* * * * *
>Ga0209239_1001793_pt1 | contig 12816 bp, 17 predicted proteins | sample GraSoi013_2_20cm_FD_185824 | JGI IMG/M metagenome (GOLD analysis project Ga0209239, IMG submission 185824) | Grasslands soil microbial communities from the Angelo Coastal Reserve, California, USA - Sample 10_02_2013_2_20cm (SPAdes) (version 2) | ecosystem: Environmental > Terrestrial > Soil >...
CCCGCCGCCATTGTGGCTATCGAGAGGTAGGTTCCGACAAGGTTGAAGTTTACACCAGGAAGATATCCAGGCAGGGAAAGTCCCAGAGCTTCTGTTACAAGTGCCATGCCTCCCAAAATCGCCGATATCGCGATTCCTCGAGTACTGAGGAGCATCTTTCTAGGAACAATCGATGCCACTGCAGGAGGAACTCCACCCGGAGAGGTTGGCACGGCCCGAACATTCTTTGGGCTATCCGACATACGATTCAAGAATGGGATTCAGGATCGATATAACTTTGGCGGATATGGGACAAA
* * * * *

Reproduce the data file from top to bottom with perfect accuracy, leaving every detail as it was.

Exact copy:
>Ga0209239_1001793_pt1 | contig 12816 bp, 17 predicted proteins | sample GraSoi013_2_20cm_FD_185824 | JGI IMG/M metagenome (GOLD analysis project Ga0209239, IMG submission 185824) | Grasslands soil microbial communities from the Angelo Coastal Reserve, California, USA - Sample 10_02_2013_2_20cm (SPAdes) (version 2) | ecosystem: Environmental > Terrestrial > Soil >...
CCCGCCGCCATTGTGGCTATCGAGAGGTAGGTTCCGACAAGGTTGAAGTTTACACCAGGAAGATATCCAGGCAGGGAAAGTCCCAGAGCTTCTGTTACAAGTGCCATGCCTCCCAAAATCGCCGATATCGCGATTCCTCGAGTACTGAGGAGCATCTTTCTAGGAACAATCGATGCCACTGCAGGAGGAACTCCACCCGGAGAGGTTGGCACGGCCCGAACATTCTTTGGGCTATCCGACATACGATTCAAGAATGGGATTCAGGATCGATATAACTTTGGCGGATATGGGACAAA